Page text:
Any way sounds like your on the right track keep memory block store by thread id. And as long as you know what thread your killing. Which you do, you just need to find the memory_tid list that holds all the memory use by that thread right.

Have the a structure that the thread used th hold all infomation about the thread. one of these info would be the list entry then right before you kill the thread go to this list entry and grab the entry. then kill hte thread and fread the memory in the list enter. Do you get what I trying to say.

When you started the thread you should pass in the use defiend structure that the funtcion the thread runs uses to store states for the thread. this is your bridge between your ui thread and the process thread. The ui give this structure or more correctly a pointer to it, and the thread use it to store suff that the calling thread (ui) would like to know, like what list it use to keep all it memory.

don''t worry about sync htis structure since it a write by process thread and read by ui thread bridge and would only be use when your killing the process thread.

Does this help some ?

Lord Bart

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Guest Anonymous Poster
quote:
Original post by Lord Bart
Ok your in C, well that sucks a little.
Is there a particle reason to use C, and not C++. You can always call and use C in C++.



Is there a particular reason you seem to think C sucks?

*mutters under breath at this guy*

quote:
vignol wrote:
ironically, i could just comment out my memory freeing functions in the operations and it''d be fine (since there''s a cleanup before exiting the thread)... but that just rubs me the wrong way. mainly because i don''t want the threading aspect to really have to be considered in the actual operation...



hmmm? if the OS takes care of the clean up, let it.

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Yes C sucks a little compare to C++ in some aspects.
Like in this case no STL containers.

But since you can do everything in C also in C++ it realy doesn't suck

Could warp a C function around the C++ map and have the your cake and eat it to.

On the freeing of memory.
I not sure about the system freeing up resources/memory form a thread.
It would depend greatly on the OS. You are only almost sure at process exit and system resource would be free. But I would not say thread is clean up only the OS stuf need to create the thread would be cleaned up. Since a thread is actual in the same memory space as the main process(main thread) how would the system know which thread a memory bolck belong to. I think it can't therefore you can assume memory will be realease back to the OS at thread termiantion.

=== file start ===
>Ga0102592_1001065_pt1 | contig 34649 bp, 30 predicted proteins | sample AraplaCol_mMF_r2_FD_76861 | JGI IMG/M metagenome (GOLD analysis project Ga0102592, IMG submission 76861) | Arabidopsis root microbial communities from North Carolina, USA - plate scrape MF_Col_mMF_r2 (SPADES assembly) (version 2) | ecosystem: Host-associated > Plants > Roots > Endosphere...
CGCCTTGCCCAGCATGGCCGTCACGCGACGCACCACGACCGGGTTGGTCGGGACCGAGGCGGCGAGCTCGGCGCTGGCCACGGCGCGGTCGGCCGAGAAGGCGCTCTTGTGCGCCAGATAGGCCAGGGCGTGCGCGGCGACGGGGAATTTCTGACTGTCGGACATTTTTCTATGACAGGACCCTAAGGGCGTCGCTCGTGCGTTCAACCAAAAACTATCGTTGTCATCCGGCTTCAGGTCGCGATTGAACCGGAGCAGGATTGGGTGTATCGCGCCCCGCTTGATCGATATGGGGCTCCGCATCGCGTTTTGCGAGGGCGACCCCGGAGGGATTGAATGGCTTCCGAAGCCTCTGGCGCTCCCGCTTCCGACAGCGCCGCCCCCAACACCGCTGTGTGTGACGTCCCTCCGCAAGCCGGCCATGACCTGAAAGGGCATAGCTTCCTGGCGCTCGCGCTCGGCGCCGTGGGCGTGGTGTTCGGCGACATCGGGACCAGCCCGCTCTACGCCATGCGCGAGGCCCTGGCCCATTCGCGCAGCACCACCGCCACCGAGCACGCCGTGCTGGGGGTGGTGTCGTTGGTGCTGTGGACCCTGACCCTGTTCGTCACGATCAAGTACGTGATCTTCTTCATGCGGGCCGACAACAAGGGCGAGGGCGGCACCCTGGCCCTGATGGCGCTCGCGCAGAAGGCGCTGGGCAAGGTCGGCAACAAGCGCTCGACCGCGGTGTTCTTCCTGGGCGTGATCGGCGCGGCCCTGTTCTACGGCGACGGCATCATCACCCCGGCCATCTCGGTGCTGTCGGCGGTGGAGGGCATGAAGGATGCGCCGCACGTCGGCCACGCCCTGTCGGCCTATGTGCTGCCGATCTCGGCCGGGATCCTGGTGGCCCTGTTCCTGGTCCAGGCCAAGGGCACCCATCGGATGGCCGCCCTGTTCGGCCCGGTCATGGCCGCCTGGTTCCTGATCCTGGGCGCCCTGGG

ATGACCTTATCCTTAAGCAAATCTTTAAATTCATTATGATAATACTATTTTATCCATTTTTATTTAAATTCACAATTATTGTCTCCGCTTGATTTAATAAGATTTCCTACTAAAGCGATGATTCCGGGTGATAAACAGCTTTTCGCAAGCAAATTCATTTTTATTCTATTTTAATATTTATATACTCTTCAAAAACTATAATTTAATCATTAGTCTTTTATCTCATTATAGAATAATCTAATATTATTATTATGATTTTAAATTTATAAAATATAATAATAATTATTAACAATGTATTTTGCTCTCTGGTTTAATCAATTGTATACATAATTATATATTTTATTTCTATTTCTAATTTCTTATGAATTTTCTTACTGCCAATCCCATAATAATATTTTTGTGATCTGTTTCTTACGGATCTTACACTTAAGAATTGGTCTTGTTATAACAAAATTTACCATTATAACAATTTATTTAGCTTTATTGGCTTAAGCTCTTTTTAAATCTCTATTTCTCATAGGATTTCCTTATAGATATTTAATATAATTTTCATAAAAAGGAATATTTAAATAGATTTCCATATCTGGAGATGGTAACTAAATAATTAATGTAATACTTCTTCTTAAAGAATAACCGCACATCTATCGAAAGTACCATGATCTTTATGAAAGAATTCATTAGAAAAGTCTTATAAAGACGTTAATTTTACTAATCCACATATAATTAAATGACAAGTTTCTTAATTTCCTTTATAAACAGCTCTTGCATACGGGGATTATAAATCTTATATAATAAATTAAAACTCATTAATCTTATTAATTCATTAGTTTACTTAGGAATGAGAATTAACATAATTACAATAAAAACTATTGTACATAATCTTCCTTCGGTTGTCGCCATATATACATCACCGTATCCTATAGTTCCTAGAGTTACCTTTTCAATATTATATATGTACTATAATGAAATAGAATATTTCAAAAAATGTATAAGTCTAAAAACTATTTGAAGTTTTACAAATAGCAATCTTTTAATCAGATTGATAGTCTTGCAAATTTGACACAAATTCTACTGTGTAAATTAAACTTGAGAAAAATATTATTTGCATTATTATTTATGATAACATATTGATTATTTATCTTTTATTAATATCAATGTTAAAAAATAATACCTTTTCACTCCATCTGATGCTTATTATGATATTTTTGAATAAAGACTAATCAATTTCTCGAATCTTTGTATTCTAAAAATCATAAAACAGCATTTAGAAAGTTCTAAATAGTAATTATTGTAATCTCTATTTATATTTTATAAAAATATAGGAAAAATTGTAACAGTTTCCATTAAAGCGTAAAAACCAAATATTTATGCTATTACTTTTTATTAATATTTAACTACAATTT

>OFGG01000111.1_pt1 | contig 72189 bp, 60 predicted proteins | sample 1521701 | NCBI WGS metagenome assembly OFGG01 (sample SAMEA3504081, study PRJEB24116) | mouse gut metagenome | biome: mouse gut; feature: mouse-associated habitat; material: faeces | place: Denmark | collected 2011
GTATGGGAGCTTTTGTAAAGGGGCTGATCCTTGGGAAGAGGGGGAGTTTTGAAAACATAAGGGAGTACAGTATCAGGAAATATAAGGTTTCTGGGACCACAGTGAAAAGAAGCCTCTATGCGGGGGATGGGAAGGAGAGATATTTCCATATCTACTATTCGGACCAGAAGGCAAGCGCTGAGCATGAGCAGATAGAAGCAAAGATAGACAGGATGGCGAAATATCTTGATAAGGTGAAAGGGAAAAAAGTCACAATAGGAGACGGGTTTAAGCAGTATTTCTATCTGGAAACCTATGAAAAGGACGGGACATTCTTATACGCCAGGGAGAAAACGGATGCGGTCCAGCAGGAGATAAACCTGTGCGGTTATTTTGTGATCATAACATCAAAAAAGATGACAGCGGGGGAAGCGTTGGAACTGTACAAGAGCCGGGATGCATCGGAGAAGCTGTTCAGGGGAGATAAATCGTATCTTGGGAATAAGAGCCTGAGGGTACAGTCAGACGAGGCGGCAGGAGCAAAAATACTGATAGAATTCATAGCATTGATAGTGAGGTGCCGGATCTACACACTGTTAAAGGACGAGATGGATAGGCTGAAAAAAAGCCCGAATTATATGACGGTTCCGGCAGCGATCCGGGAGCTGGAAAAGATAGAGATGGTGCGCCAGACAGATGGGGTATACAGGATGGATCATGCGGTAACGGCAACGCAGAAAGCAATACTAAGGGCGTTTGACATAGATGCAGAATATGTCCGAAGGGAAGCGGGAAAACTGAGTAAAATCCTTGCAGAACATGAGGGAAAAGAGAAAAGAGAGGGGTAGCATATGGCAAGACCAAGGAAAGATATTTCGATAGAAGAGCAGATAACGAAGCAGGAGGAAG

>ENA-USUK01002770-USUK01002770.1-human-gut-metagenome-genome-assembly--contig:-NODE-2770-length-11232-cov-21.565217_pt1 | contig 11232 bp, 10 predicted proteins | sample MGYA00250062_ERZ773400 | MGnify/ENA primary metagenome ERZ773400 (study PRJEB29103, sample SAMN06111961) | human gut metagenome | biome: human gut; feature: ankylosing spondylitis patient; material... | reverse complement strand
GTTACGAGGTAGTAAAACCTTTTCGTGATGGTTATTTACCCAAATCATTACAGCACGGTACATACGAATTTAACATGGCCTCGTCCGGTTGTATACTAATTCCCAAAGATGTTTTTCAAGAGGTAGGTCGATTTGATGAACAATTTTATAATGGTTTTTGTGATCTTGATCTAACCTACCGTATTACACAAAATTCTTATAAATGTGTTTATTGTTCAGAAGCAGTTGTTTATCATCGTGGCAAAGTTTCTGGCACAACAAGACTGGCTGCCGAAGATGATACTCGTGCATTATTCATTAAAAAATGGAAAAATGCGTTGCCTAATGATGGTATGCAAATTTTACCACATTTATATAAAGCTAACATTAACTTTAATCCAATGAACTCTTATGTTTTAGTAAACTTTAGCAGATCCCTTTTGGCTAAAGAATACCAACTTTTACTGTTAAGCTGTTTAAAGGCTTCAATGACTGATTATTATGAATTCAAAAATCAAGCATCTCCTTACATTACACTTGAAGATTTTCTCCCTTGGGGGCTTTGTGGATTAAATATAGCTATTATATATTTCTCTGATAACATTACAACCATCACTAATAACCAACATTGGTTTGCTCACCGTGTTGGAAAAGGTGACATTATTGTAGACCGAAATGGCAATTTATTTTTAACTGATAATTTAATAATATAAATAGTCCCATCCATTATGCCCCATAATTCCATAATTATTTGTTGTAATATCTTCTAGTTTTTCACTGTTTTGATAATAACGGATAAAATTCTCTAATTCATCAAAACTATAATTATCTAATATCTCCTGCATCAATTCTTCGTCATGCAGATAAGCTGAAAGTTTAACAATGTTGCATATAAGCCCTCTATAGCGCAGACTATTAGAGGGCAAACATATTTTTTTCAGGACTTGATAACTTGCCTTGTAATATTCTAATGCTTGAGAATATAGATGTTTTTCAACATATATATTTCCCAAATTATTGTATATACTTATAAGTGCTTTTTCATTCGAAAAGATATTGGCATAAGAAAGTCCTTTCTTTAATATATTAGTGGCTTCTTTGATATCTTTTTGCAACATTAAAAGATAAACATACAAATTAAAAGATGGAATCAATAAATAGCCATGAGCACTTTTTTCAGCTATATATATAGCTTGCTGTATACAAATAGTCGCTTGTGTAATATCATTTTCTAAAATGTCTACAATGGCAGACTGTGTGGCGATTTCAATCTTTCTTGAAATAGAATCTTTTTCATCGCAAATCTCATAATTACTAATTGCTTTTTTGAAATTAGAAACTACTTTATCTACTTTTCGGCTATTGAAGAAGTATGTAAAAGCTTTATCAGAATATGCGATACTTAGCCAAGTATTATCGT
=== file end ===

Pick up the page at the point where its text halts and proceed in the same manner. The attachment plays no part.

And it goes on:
Lord Bart


[edited by - lord bart on November 29, 2003 7:35:56 PM]

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as seems to be the case with programming, the act of describing my problem has actually given me insight into fixing it. i think it''s pretty good now...

here''s what i''m doing:

i''ve got two memory allocation functions -- one public and one private. the public allocations are the basic malloc/free functions that affect data that the whole program has access to. the private functions are designed to allocate memory for short term use for a particular function. the reason i need to tag these is to clean up in case a function is aborted by the user.

if a function does get aborted, i kill the thread and clean up it''s private memory. this version of memory cleanup is very quick because it''s simply stepping thru a list of malloc''d memory and it just free''s them one by one. it''s handled by the main/ui thread and not the OS.

if the function exits normally, it''s expected to clean up after itself (tho i do include the same cleanup function at normal termination just in case). the reason i want to do this is purely for algorithmic hygene. i don''t like the idea of just gabbing memory and assuming a garbage collection routine will straighten up after me. this is the slow part, having to search all the memory i''ve allocated for a particular block to free. this is where i''ve added the hash function and a table that''s now 1024 entries and pretty well distributed (i''m using bits 9-18 of the memory pointer).

anyway, it''s always "worked" but it was horribly slow before to free individual blocks of memory. particularly so because i was stuffing them at the begining of the list instead of the end which meant that if i free''d in the same order as they were allocated (which would happen a lot in this type of program) it would be a worse-case scenario. so now it seems to work and it''s much faster.

i use C because i like C (and never really learned C++). not to start the inevitable flame war, but C++ always struck me as a bit too much. i like the exlicitness and the terseness of C.

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Yeap I always find that after I talk about a programing problem with someelse I come up with better ways to program it to.

you should realy look at use C++, since you can still code with the erseness of C but you can use some of the tools(STL) when you need to.

basicly you can code C++ code just like C execpt the dumb stream format mess. I always default to printf and sprintf if I need to format.

But I love the constructor/destuctor for structs/class.

Lord Bart